Review by Crispin Kott, March 26, 2009
According to its liner notes, Jen Clapp’s new CD Lonesome Sunbeam was recorded on solar power. Even if that’s impossible to tell by listening to the music, it’s worth mentioning, as the album is warm, intimate, and inviting. Performing with a full band on this solo debut, Clapp sounds comfortable and confident, equally at ease in moodier numbers, like the album’s tender title track and “Last Ride,” as she is in those that shimmy and shake, such as “Voodoo Baby.” The prevalent sound might be considered as being under the alt.country umbrella; see “Might Have Moved On” and the wistful “Tenderheart,” both of which feature aching violin played by Sara Milonovich. But there’s much more than meets the eye, including what might on paper seem impossible: the blending of the earnestness of the ’70s singer-songwriter with the goosebump-raising atmospherics of Portishead on the drums-free “Last Ride.” “Icy Windows” might be Lonesome Sunbeam’s artistic tentpole; the lyric’s somber feeling of yearning blends seamlessly with the music, floating in the slow wake of guitars, keyboards, and Clapp’s gentle voice.
A former member of New York band Native Tongue, Clapp was a key player in the early ’90’s folk-punk scene in the city, with a steady gig at the legendary Cafe Sin-é, the stomping grounds of a young Jeff Buckley. Representing something of a return, it’s clear Lonesome Sunbeam is right where Clapp belongs.
Cold Spring, NY
Absolutely beautiful. Jen clearly came up from the depths to bring us these beautiful, lucid songs.
Jen and I have been friends for many years. The first time I met her was at my home in Newburgh back in January of 2000 when I hosted a singer/songwriter evening with about a dozen of my favorite females. She arrived with her newborn baby girl in a sling to take part in the event (and I swear, that baby looked like a miniature Bjork with her head of dark hair!). Over the years, we’ve shared ideas and ideals, hardships and pleasures and our drive to make music in the most heartfelt and loving way.
There are a lot of great singers around – but few who actually stir the quiet, inspired place in me that I mostly only experience when I sit down to write my own songs. It’s a voice that evokes a crisp winter’s night or the warm August sun. Childhood memories, momentous or bittersweet. As true, clear and organic as nature itself.
I’ve decided that it really isn’t useful for me to break down her most recent recording, Lonesome Sunbeam, song by song. Who am I to say what these songs are to mean to anyone else? Or to guess their intention?
Instead, I’d like to focus on the record in its entirety and what I can offer in a review – is that Jen is a consummate artist. Whether she is writing, singing, cooking, child rearing, gardening, or for some of us – for me – lucky enough to call her friend – she does everything with the highest standards, grace – and integrity.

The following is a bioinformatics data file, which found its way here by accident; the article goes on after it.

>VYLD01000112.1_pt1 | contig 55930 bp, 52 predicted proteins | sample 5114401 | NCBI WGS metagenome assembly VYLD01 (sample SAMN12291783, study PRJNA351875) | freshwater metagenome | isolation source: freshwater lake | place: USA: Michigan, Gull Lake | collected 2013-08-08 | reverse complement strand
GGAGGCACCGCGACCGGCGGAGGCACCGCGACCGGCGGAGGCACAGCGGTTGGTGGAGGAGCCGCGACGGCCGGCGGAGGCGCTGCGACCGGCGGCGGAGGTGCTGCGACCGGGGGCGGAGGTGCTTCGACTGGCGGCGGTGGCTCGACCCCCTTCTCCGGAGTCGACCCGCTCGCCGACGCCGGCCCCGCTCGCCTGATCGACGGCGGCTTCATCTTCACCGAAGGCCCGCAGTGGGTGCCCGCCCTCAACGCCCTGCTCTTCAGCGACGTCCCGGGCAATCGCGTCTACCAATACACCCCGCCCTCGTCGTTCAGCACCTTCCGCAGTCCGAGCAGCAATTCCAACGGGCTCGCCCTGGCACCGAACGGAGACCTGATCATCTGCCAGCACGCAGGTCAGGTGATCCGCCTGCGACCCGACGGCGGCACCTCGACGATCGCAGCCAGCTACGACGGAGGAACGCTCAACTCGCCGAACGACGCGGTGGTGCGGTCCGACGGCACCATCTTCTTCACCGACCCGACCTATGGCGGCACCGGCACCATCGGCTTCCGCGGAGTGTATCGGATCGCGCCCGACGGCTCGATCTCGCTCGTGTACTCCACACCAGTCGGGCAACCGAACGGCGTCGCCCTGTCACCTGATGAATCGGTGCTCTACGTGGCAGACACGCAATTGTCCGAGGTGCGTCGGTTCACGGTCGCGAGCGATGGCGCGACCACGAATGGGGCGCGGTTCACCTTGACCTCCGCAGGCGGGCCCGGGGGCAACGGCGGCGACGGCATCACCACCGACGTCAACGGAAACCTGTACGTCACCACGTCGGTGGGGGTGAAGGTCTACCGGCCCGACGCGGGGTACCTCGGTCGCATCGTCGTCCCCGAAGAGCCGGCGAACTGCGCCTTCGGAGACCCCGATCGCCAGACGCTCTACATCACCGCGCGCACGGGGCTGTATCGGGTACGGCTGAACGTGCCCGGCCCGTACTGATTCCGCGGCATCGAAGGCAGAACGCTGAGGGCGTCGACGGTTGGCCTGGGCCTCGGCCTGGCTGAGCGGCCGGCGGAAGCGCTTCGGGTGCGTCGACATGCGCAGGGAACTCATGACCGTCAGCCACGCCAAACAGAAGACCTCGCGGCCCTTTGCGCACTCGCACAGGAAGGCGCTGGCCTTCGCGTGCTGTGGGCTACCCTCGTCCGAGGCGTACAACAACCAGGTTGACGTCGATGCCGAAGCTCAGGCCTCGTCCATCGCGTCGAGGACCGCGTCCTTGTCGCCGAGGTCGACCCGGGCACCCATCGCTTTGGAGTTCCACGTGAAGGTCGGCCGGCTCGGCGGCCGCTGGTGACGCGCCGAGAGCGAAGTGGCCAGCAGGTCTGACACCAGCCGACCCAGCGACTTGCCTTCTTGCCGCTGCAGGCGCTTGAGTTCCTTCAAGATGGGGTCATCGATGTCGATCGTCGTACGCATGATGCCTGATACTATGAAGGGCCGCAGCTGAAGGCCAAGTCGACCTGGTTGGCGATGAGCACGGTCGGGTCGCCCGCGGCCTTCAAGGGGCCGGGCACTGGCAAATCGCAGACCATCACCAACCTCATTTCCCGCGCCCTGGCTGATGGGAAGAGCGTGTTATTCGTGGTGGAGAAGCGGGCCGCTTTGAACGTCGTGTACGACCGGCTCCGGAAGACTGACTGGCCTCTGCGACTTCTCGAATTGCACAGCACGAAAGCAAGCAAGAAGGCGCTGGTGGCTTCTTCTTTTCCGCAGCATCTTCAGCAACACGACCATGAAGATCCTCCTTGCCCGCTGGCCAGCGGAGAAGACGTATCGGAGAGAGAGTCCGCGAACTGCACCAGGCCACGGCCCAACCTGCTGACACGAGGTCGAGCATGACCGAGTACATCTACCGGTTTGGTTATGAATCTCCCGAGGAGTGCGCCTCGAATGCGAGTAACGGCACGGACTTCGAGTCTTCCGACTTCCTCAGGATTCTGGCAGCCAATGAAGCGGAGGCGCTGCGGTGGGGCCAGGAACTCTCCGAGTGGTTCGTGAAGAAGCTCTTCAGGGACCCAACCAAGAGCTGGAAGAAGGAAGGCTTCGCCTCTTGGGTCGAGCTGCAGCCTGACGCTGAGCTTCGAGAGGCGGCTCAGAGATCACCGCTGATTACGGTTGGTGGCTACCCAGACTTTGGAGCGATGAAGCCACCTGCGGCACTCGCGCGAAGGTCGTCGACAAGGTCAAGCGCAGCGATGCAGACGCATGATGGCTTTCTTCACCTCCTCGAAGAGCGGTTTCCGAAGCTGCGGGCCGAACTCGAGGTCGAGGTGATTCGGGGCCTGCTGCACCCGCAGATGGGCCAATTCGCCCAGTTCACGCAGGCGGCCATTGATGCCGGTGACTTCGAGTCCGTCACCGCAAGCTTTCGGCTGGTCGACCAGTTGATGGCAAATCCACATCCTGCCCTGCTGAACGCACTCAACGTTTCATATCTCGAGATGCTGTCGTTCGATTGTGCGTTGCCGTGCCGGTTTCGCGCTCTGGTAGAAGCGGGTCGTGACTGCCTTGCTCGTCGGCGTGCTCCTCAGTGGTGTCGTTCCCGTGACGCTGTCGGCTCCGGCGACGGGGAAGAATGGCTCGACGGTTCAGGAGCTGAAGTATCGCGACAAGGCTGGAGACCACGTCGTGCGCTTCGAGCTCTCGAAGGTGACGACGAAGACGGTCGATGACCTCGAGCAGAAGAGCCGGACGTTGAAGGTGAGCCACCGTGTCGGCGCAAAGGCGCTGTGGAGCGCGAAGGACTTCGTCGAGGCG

She is simply one of the finest human beings around. Take her offering, and bask in all that is Jen Clapp. You’ll see what I mean.
Kingston Daily Freeman
Review by David Malachowski, January 16, 2009
Hudson Valley singer-songwriter Jen Clapp played in the East Village a decade ago with band Native Tongue, then chose marriage, midwifery and motherhood in San Francisco. But all roads lead back to Beacon and singing, and she is back with a vengeance with a masterful new album called “Lonesome Sunbeam” — her debut solo release.
Produced by Oy Mendelsson, this CD was recorded mostly at Clapp’s home (the wave of the future?). This collection kicks off confidently with the lush, layered “On Seven Stones.” Title track “Lonesome Sunbeam” has a free flowing groove and a thick, luxurious vocal delivery.
Clapp carries on with the hopeful, snappy “Photograph.” In the dreamy “Last Ride” Clapp sounds silky and soft. “Tenderheart” holds a haunting tale of love and loss. “Icy Windows” juxtaposes country harmonies with a dreamy jazzy underpinning, where Clapp says “there’s nothing to believe in” (but it’s hard to believe her). The ethereal “Up In Smoke” is a highpoint. Sara Milonovich’s violin takes “Might Have Moved On” up a notch, while “Voodoo Baby” almost rocks out.
Though Clapp doesn’t stray far from the standard female singer-songwriter template, the music is so gorgeous and well done, it matters not at all.
Graceful and often majestic, Clapp will win great applause with this fine work.
FAME – Folk and Acoustic Music Exchange
Review by Mike Jurkovic, February 2009
Having shared co-writer credits on songs by Chris Difford of Squeeze and Adam Levy of Norah Jones fame, Jen Clapp knows a thing or two or ten about songwriting and you can hear it here as she explores the space between pop and alt-country on several pristine nuggets of reflection. The title track, for one, lilts Zen-like "…a lonesome sunbeam persisting through the gray". The moody Icy Windows ("When there's nothing but a question / Where a woman used to be") serves as a sort of prologue to the James Taylor-countrified Might Have Moved On where self-realization ("I may have moved on / But the rules are still in place") isn't a resignation, but a triumph of will.
Supportive ensemble playing by all, especially bassists Jason Sarubbi and Simon Walsh; drummer Dan Fisherman and guitarist Adam Elk from the seldom heard but heralded Mommyheads provide a quiet, assuring atmosphere while violinist Sara Milonovich (Richard Shindell) and guitarist Jason Crigler (Linda Thompson, Marshall Crenshaw) add their musical colors behind Clapp's plaintive, ruminative, and always hopeful, vocals.